The line drawing is peculiar. Usually it serves to exclude. I've experienced this in certain black professional organizations. They want you to be black, but only a certain kind of black. That's what is going on here. I love Nina's blog about her travels and food. I love the idea of a lawprof being a chef in her spare time. A chef! Fantastic! Or what about Gordon's remarks about cheese? I love it! I'm looking for the lawprofs blog about wine next. I'm sure one is out there.

Ann Althouse said...

Nappy: I agree with you. But there's a sizable faction within lawprofbloggerdom that is trying to get us to specialize. I'm so against that!

nappy40 said...

I find a large amount of humor in a lawprof's (or lawyer's) take on, for instance, the steroid mess in pro baseball. I could read a lawprofs blog about sports.

The line drawing creates a hierarchy of sorts. Who gets the most hits, what area of the law is more important, published articles, law school ranking...it never ends.

Daniel J. Solove said...

Nappy: So are you suggesting we list all blogs that happen to be by law profs, even though they have no relationship whatsoever to the law or legal academia?

And by the way, law prof Stephen Bainbridge has a blog about wine: http://www.professorbainbridgeonwine.com/

I don't think that it is appropriate to list this wine blog. It might be a great and interesting blog, but there's gotta be some limiting factor. Or else why limit it to law profs? Why not all lawyers? All law students? One must draw lines, and hence, one must always exclude. That doesn't mean that the excluded blogs are bad or that they are uninteresting. It just means that any listing must have some principles for inclusion or exclusion. You may quarrel with my limits, but others may think we are both being too elitist in only focusing on law profs. There are plenty of other interesting people out there beyond law profs, and I'm sure plenty of others who can talk interestingly about food or wine or travel. Isn't focusing on law profs creating a hierarchy of sorts? The problem is that no matter how you focus or cut the pie, folks will be excluded, lines will be drawn. Your objection can be applied to any kind of line drawing at all.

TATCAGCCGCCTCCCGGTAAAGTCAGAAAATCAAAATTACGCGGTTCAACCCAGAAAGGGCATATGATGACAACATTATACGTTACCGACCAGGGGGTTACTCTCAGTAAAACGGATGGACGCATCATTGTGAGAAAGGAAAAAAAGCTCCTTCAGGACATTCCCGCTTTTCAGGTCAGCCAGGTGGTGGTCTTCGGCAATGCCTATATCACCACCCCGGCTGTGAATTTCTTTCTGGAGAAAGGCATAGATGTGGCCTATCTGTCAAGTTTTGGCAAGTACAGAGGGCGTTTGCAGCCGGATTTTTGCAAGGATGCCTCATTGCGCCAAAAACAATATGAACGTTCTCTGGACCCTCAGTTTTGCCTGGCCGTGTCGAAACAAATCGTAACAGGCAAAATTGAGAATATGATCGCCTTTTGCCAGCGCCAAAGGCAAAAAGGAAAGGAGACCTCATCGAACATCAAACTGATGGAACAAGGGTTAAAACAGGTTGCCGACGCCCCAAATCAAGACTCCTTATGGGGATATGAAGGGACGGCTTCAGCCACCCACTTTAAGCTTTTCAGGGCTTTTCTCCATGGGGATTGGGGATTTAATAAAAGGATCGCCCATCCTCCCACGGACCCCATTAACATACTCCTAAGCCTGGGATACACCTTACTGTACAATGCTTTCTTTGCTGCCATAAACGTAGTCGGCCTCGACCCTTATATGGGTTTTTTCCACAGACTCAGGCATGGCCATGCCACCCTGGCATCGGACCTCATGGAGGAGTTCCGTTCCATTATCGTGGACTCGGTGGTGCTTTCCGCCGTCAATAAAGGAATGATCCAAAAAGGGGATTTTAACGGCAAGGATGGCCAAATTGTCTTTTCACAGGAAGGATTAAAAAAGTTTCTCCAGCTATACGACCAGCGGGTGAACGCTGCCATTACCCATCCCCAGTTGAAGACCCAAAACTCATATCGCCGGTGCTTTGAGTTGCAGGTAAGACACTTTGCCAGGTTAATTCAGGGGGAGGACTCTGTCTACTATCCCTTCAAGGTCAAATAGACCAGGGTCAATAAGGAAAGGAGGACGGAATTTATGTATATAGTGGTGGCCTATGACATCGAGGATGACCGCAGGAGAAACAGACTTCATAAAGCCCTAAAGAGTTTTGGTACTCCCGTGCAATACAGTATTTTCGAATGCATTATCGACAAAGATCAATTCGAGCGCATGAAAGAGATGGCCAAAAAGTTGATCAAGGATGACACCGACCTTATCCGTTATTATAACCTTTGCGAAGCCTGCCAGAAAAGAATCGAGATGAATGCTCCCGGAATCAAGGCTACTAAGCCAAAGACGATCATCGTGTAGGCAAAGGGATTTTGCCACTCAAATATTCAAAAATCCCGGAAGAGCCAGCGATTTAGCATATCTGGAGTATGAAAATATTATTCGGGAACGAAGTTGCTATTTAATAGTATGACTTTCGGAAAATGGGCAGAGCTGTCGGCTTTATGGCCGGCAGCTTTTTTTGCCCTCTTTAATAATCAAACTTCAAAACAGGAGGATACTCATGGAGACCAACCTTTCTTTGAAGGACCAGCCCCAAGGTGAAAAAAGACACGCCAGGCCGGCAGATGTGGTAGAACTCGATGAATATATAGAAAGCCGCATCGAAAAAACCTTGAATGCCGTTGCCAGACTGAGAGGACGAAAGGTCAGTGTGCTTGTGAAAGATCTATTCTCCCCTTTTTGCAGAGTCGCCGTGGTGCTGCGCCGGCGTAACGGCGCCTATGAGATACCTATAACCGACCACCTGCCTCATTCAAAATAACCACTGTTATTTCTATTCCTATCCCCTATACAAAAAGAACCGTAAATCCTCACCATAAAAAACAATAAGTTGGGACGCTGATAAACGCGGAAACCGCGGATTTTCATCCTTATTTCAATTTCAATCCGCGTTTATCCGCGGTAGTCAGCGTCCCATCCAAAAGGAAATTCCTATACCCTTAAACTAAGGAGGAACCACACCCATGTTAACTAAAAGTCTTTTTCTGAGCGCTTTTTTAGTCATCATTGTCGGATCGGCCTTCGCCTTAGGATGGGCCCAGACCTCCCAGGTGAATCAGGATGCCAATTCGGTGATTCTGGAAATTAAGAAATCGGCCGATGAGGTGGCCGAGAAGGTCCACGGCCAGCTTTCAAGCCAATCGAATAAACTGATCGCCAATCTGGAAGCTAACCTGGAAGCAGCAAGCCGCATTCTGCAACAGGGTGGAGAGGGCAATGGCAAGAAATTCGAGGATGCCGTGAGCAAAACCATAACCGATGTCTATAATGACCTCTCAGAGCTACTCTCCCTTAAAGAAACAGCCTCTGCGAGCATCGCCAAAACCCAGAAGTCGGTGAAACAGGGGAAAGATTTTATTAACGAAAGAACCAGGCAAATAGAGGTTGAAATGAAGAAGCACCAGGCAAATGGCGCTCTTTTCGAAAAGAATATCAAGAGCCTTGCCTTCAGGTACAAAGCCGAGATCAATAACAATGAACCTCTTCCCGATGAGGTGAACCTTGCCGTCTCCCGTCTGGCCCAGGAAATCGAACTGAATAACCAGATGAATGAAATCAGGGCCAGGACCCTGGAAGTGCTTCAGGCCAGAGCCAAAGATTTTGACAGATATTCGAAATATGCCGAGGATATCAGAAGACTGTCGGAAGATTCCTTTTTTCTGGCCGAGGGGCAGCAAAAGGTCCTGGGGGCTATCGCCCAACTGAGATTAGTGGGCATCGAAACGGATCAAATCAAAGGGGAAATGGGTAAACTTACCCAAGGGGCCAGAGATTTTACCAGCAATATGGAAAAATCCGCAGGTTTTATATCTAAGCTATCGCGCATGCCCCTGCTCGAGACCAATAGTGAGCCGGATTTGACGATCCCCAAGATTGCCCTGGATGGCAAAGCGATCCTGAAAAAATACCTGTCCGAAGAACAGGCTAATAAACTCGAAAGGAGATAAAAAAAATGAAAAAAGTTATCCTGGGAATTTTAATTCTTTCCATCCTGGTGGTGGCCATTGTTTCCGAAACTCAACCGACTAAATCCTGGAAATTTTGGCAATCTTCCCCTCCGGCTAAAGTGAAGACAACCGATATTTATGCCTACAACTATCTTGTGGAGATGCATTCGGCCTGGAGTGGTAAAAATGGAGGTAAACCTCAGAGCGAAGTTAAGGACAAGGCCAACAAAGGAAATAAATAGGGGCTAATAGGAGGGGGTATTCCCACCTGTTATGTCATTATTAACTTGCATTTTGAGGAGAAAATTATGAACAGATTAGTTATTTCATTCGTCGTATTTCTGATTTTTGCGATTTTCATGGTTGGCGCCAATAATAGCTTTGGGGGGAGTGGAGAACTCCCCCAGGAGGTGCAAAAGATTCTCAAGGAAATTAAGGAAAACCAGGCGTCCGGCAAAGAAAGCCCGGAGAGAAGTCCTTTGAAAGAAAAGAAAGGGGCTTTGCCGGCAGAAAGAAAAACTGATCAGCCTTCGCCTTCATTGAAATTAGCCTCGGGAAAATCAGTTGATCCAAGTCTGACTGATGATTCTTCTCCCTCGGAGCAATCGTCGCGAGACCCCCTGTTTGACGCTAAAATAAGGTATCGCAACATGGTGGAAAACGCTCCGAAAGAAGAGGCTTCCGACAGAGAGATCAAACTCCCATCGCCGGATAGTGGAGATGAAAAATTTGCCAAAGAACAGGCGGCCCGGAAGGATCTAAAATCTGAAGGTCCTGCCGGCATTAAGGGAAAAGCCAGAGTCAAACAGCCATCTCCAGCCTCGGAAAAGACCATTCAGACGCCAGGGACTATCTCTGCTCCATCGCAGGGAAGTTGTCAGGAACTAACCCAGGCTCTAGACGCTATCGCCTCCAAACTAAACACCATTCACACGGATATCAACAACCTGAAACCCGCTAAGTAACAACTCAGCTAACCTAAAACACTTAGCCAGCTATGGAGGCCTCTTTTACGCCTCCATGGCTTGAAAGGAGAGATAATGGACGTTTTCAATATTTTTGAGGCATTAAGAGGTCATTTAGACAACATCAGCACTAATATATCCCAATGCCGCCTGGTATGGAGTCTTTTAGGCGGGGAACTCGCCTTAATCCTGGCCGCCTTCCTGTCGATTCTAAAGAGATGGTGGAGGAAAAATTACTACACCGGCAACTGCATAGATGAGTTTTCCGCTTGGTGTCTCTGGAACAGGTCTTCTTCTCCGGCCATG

Ann: I agree about resisting the trend toward specializing. I like a blog that has a good mix of issues, including some about pop culture and other interests. I even posted about Star Wars. Going back to Nappy's objection, I think it's fine to post about all these things, and I'd still include the blog in the census so long as there are at least a significant number of posts relating to the law or the life of law profs.